Qatar’s state broadcaster has demanded the English Premier League blocks the Saudi Arabia-backed takeover of Newcastle United football club because of the kingdom’s alleged involvement in television piracy, as the political tensions in the Gulf spill into the sporting arena.
The Public Investment Fund, steered by Saudi Crown Prince Mohammed bin Salman, is providing the vast majority of funding for a £300m deal to acquire the team from British retail billionaire Mike Ashley. The transaction would make it the latest Middle Eastern investor in European football, following the Abu Dhabi-backed ownership of Manchester City and Qatar’s funding of Paris Saint-Germain.
This week beIN, the Doha-based group which is the biggest overseas television partner for English football’s top tier, has written to the league and its member clubs calling for them to further investigate the Newcastle deal.
It claims that the Saudi state is behind a pirate Arabic-language television network called beoutQ, which has been streaming content including English football matches, for which beIN has spent billions of dollars acquiring exclusive rights. Saudi Arabia has vehemently denied the allegations, but beIN has previously been supported in its claims by Premier League and Fifa, international football’s governing body.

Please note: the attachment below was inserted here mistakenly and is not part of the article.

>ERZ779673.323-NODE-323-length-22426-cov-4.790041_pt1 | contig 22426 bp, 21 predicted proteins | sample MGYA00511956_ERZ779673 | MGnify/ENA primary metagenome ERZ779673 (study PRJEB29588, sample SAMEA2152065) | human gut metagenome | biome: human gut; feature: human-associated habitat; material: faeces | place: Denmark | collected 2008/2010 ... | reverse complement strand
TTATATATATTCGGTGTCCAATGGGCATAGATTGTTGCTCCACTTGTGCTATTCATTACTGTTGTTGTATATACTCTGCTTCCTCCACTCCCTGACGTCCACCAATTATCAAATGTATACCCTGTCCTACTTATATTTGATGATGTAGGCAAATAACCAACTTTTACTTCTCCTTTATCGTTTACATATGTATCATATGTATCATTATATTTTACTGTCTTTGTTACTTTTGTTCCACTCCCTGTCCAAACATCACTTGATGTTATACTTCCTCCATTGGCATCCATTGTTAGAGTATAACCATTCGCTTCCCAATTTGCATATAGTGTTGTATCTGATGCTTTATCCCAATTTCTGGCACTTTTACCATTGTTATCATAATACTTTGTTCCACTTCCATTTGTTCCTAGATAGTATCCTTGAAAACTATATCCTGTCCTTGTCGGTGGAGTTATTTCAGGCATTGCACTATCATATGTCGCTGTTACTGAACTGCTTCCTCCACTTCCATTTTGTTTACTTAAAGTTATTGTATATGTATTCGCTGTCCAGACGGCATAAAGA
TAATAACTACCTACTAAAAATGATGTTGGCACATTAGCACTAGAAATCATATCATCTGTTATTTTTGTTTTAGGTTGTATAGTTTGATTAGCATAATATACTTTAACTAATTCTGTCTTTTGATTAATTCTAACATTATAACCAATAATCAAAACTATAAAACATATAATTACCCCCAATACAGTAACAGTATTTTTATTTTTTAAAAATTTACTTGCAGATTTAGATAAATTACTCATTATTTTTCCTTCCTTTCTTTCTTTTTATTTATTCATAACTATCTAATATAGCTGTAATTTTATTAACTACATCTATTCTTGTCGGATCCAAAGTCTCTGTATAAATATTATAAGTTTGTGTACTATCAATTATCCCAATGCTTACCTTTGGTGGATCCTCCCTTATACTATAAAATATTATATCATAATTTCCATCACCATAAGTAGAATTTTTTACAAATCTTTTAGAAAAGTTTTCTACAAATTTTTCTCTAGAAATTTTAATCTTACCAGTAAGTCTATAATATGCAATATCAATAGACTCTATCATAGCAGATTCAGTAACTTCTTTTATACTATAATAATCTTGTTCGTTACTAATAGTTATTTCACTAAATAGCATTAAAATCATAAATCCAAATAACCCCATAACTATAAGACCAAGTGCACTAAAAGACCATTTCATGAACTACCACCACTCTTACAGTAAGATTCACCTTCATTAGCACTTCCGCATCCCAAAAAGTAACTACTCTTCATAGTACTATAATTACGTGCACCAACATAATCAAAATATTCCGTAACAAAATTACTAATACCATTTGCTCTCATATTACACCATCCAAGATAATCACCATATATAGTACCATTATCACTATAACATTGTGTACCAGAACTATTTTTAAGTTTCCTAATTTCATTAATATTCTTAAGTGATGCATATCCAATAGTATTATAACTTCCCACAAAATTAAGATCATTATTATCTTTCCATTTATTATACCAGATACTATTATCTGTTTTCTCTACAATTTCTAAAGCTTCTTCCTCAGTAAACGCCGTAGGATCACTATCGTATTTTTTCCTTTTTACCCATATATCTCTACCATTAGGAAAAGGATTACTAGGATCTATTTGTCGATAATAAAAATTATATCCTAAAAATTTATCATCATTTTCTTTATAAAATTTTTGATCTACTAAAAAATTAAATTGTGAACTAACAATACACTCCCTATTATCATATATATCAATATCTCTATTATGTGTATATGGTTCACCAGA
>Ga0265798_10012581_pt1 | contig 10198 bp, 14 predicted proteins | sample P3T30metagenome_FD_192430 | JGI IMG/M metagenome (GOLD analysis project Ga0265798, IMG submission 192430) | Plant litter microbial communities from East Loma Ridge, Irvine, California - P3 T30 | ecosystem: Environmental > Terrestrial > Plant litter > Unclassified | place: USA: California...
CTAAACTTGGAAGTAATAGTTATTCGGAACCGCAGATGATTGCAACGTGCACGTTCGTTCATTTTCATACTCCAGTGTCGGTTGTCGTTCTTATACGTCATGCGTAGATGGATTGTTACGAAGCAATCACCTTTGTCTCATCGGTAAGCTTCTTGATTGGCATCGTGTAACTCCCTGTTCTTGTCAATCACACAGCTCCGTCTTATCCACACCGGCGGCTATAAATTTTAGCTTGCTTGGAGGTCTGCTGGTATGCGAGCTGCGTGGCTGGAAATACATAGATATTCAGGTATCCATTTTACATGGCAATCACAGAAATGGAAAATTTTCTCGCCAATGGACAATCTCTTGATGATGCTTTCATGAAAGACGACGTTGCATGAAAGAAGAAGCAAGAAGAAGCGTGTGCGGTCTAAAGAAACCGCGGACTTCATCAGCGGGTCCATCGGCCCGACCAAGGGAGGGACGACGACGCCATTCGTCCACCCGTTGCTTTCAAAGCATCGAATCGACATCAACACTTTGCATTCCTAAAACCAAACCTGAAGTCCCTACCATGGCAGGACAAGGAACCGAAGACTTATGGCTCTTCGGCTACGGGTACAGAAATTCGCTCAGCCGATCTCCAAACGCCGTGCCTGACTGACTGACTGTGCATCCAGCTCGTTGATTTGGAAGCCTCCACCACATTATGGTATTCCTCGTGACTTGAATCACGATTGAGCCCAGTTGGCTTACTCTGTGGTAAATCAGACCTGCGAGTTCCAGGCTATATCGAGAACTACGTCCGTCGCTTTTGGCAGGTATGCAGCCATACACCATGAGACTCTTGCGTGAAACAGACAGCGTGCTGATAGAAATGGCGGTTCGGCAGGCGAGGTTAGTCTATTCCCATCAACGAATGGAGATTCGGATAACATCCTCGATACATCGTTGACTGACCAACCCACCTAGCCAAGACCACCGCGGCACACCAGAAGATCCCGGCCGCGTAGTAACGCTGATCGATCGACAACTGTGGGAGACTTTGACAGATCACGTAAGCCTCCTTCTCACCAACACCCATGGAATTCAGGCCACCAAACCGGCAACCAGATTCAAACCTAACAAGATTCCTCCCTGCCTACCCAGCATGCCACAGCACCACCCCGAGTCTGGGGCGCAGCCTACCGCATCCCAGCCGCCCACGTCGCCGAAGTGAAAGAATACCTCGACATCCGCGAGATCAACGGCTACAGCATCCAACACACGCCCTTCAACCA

“Not only has the potential acquirer of Newcastle United caused huge damage to your clubs and the Premier League’s commercial revenues; but the legacy of the illegal service will continue to impact you going forward,” wrote beIN Media Group chief Yousef Al-Obaidly in a letter to 20 Premier League clubs.
The Times was first to report on beIN’s letters sent to the Premier League.
The row reveals how the Premier League must navigate the rivalries between the region’s absolute monarchies, which have spent their petrodollars on sporting events and groups while also being entangled in political and economic battles. The piracy accusations are part of an ongoing dispute which erupted in 2017 when Riyadh and three Arab allies cut diplomatic and transport links to Qatar.
The Saudi takeover of Newcastle, brokered by UK financier Amanda Staveley, is being scrutinised by Premier League officials. The body can block takeovers through its “owners’ and directors’ test” — a detailed assessment of the finances and business plan of prospective buyers.
BeIN’s demand is that this test takes into account the alleged Saudi involvement in the beoutQ network. “Our request is purely based on Saudi Arabia’s past and present theft of your and your member clubs’ intellectual property rights,” wrote Mr Al-Obaidly in a separate letter to the Premier League chief executive Richard Masters.
In 2017, following disquiet over the backgrounds of new club owners, the Premier League tightened its rules to bar potential owners if they had committed an act in a foreign jurisdiction that would be considered a criminal offence in the UK, even if not illegal in their home territory.
Activists, such as Amnesty International, have applied pressure by describing the Newcastle takeover as an attempt to “sportswash” the country’s poor human rights record. Similar accusations have been levelled against other Middle Eastern owners of football clubs, including Qatar.
The Premier League declined to comment.